And now, meltdown takes a toll on pilgrimagesDecember 16th, 2008 - 12:05 pm ICT by IANS
Bangalore, Dec 16 (IANS) Even the gods have been impacted by the global financial crisis and its effect on the Indian economy.Government and private buses from Bangalore to the Tirupati shrine in Andhra Pradesh and the Ayyappa temple in Sabarimala in Kerala do not have many takers these days, forcing operators to reduce the number of trips.
The story was entirely different a few months ago, particularly in the case of a visit to the hill temple of Lord Venkateswara in Tirupati: one had to reserve seats at least one week prior to the journey date.
The rush of devotees to Tirupati, around 260 km from Bangalore, was such that many private taxi operators in India’s IT hub did roaring business, deploying up to eight vehicles a day.
Right now, it is the main pilgrim season in Sabarimala (November to January), about 750 km from Bangalore. But both government and private operators say business is dull on this sector too.
The decline is not restricted to only devotees. It is across the board, say tour operators.
For a large number of both foreign and domestic tourists, Bangalore serves as a hub to visit not only Tirupati but hill resort Ooty (Udhagamandalam) in Tamil Nadu as well. Ooty is 290 km from Bangalore and 535 km from Chennai in Tamil Nadu.
The situation has come to such a pass that the central government-run India Tourism Development Corp (ITDC) has cancelled several of its daily schedules and merged a few, after witnessing a steady decrease of tourists.
“Business has fallen drastically. We have made huge revenue losses in recent months. Most of our coaches, which can carry 45 passengers each, are running half empty,” said an ITDC official.
ITDC usually runs four coaches a day to Tirupati, two to Mysore-Udhagamandalam and one to Mysore.
“Now we have been forced to reduce the number of coaches to Tirupati by two and only one coach is operating on the Bangalore-Mysore-Udhagamandalam route,” said the official.
State government-run operators relate a similar tale.
“We have experienced a 40 percent decrease in revenue in the last four months. The number of passengers traveling in our buses from Bangalore to Andhra Pradesh has fallen drastically,” an Andhra Pradesh Tourism Development Corp official in Bangalore told IANS.
The corporation runs eight buses from Bangalore to various places in Andhra Pradesh, including Tirupati.
An official of the Kerala Tourism Corp, stationed in Bangalore, said on condition of anonymity that never before had the corporation experienced such a heavy loss of revenue.
“Due to the economic slowdown, the number of tourists from Bangalore to Kerala has reduced heavily. Most of our clients are IT professionals. As the IT industry itself is reeling under the pressure of global financial crisis, we have suffered,” said the official.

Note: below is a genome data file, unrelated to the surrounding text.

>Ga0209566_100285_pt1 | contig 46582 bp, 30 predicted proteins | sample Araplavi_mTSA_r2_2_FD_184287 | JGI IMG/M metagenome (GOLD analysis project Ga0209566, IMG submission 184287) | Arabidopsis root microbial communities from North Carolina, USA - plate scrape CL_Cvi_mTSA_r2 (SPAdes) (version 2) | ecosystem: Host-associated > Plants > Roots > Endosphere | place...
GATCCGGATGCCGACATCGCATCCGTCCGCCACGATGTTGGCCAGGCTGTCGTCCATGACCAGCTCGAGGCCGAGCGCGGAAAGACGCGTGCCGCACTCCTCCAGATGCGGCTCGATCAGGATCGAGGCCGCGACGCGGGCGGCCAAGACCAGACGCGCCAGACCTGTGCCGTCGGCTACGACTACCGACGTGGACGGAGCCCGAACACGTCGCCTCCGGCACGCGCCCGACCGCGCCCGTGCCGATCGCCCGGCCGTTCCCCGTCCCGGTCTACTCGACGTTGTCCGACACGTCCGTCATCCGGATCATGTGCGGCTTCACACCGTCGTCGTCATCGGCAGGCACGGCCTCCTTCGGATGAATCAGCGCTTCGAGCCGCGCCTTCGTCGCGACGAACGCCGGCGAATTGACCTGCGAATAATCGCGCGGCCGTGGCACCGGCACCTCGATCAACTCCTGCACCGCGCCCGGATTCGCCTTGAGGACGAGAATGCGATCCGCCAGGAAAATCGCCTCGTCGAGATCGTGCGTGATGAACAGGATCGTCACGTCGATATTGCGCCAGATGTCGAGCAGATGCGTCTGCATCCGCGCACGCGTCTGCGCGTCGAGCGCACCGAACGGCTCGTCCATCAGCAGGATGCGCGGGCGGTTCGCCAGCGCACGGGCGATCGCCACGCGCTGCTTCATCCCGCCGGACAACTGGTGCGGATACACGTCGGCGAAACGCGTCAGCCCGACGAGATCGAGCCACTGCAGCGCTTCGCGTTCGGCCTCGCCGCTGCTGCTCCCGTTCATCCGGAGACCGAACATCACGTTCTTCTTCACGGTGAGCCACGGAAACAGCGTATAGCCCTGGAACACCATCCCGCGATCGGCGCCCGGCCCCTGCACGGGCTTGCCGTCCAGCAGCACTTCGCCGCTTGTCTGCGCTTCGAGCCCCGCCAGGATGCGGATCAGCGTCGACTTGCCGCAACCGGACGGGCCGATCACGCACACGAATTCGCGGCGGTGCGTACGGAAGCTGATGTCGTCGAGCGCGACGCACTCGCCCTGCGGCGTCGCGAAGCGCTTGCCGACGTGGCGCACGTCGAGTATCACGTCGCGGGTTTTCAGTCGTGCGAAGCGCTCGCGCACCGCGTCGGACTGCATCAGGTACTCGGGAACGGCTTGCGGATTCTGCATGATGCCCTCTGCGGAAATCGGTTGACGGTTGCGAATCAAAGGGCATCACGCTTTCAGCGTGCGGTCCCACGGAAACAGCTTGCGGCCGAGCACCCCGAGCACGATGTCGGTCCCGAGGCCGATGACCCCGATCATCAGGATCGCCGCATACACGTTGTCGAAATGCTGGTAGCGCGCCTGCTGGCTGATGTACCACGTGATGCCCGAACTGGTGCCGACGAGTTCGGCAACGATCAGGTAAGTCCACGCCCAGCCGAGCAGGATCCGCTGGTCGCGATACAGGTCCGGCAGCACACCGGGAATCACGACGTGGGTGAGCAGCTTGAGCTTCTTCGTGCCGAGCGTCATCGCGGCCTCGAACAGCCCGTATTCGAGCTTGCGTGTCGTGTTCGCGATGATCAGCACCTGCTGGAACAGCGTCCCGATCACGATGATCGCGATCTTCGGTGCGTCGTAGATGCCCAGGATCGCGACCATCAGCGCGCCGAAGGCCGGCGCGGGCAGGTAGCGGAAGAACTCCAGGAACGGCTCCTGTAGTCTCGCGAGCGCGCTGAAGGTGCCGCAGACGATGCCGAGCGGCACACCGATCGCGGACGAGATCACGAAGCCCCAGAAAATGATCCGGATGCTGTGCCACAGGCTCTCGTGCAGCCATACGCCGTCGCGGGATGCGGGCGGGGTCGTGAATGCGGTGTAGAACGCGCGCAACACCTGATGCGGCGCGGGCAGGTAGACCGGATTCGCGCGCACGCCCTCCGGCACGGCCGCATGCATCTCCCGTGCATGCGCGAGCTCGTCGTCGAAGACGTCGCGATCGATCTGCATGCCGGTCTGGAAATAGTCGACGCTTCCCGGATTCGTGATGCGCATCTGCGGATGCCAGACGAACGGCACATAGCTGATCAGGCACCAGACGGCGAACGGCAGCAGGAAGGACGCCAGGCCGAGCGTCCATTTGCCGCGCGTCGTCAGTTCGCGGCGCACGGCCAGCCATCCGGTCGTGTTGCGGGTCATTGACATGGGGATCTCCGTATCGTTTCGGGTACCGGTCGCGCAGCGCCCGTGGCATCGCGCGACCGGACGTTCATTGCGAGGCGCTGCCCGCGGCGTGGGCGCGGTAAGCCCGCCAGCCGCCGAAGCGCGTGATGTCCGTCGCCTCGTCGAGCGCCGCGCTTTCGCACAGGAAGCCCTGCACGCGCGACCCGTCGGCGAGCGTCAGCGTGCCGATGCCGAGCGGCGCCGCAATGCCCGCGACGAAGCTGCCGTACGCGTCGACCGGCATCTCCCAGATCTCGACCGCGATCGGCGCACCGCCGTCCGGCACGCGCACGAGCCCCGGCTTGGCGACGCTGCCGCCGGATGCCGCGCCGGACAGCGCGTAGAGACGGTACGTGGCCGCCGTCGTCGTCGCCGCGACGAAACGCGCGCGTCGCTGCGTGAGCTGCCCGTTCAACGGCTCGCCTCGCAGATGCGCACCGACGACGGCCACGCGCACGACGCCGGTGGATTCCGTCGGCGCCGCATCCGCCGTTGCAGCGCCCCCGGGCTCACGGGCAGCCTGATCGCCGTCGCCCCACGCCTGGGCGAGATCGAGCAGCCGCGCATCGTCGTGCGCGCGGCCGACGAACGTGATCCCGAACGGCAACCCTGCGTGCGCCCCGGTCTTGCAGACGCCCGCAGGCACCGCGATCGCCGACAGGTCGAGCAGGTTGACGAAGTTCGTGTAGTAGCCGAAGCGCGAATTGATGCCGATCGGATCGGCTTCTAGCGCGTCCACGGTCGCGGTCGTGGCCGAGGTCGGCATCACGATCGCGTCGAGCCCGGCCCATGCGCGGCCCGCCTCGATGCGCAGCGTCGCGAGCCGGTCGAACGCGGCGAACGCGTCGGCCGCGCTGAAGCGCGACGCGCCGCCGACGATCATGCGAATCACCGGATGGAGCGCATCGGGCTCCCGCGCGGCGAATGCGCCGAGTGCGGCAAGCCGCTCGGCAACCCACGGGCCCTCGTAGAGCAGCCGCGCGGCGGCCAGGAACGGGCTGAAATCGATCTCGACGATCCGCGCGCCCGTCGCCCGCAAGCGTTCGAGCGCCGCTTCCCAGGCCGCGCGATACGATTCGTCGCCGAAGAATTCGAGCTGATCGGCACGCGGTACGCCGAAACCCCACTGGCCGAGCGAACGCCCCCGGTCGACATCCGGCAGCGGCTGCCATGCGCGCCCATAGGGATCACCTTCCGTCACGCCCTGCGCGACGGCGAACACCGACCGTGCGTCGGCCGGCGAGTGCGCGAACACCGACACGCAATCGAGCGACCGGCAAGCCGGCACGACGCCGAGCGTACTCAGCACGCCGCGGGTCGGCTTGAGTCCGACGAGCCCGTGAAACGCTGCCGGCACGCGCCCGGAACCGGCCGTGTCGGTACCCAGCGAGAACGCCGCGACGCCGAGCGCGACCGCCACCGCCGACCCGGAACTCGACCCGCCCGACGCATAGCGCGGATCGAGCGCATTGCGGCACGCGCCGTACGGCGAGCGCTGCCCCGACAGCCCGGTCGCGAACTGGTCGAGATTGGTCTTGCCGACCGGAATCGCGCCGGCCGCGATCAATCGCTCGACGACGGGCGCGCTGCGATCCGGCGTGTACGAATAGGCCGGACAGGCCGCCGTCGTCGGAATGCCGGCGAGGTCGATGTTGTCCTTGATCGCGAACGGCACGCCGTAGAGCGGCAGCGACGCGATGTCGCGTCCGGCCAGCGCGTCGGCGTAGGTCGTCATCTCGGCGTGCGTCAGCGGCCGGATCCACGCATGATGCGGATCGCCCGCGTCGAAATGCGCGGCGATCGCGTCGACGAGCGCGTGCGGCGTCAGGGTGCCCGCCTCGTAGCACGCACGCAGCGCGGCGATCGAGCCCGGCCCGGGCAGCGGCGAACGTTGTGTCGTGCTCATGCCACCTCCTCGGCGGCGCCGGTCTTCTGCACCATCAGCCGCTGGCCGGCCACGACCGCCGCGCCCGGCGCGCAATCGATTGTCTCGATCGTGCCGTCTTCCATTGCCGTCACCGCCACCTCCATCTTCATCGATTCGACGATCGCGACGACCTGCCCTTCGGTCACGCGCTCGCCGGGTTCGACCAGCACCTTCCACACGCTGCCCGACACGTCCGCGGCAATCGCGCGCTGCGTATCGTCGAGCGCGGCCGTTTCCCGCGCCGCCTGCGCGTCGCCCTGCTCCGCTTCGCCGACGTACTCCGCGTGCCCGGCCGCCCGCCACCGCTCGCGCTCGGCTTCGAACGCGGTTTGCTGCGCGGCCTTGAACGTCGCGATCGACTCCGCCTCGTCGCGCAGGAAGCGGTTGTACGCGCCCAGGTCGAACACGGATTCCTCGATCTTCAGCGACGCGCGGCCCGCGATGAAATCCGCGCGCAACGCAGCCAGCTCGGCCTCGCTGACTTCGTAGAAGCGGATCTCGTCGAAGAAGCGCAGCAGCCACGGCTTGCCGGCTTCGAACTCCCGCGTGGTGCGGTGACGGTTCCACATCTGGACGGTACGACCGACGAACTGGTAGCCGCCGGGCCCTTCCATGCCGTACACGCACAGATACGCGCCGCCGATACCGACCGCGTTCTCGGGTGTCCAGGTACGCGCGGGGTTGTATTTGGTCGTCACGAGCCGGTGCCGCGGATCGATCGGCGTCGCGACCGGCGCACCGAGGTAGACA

Taxi operators are worse off.
“Our business has fallen almost 50 percent in the last few months,” said S. Mohandas, manager of Metro City Taxi, a tourist taxi operator in the Banashankari area here.
“Generally, we arrange tour for domestic and foreign tourists across Karnataka. However, most Indian tourists from places like Mumbai, Kolkata and Ahmedabad prefer to go to pilgrimage sites like Tirupati and Sabarimala. But of late the number of tourists making pilgrimages has dwindled drastically,” he said.
“We used to engage 10 taxis a day for tourists visiting various places of Karnataka. Now, the number has come down to four to five a day,” he said, adding, “If the situation continues, we might have to close our shop.”
Echoing Mohandas, Sridhar Raman, manager of Annaporna Car Links, at Wilson Gardens in the central business district here, said business was almost nil in the last three months.
“There is almost no business for us. Earlier we used to send around eight taxis to Tirupati, Mysore and Hampi (a Unesco world heritage site in north Karnataka). Now, only one or two of our taxis get hired a day,” said Raman.
Although there is no official figure, the city has around 60 tourist taxi operators. In fact, the entire tourism industry in Karnataka is in doldrums.
According to figures available with the Karnataka State Tourism Development Corp (KSTDC), the number of tourists visiting Karnataka fell by 70 percent in the first eight months of the year, compared to the same period last year — around 6.5 million as against 21 million.
The number of foreign tourists visiting the state between January and August 2008 was about 75,000. In the same period in 2007, the number was around 245,000, the KSTDC figures show.
“Global economic recession is the primary reason behind tourists, both domestic and foreign, shying away from travelling,” tourism director K. Vishwanatha Reddy told IANS.
Now security concern has become another factor following the Mumbai terror attacks, he said.
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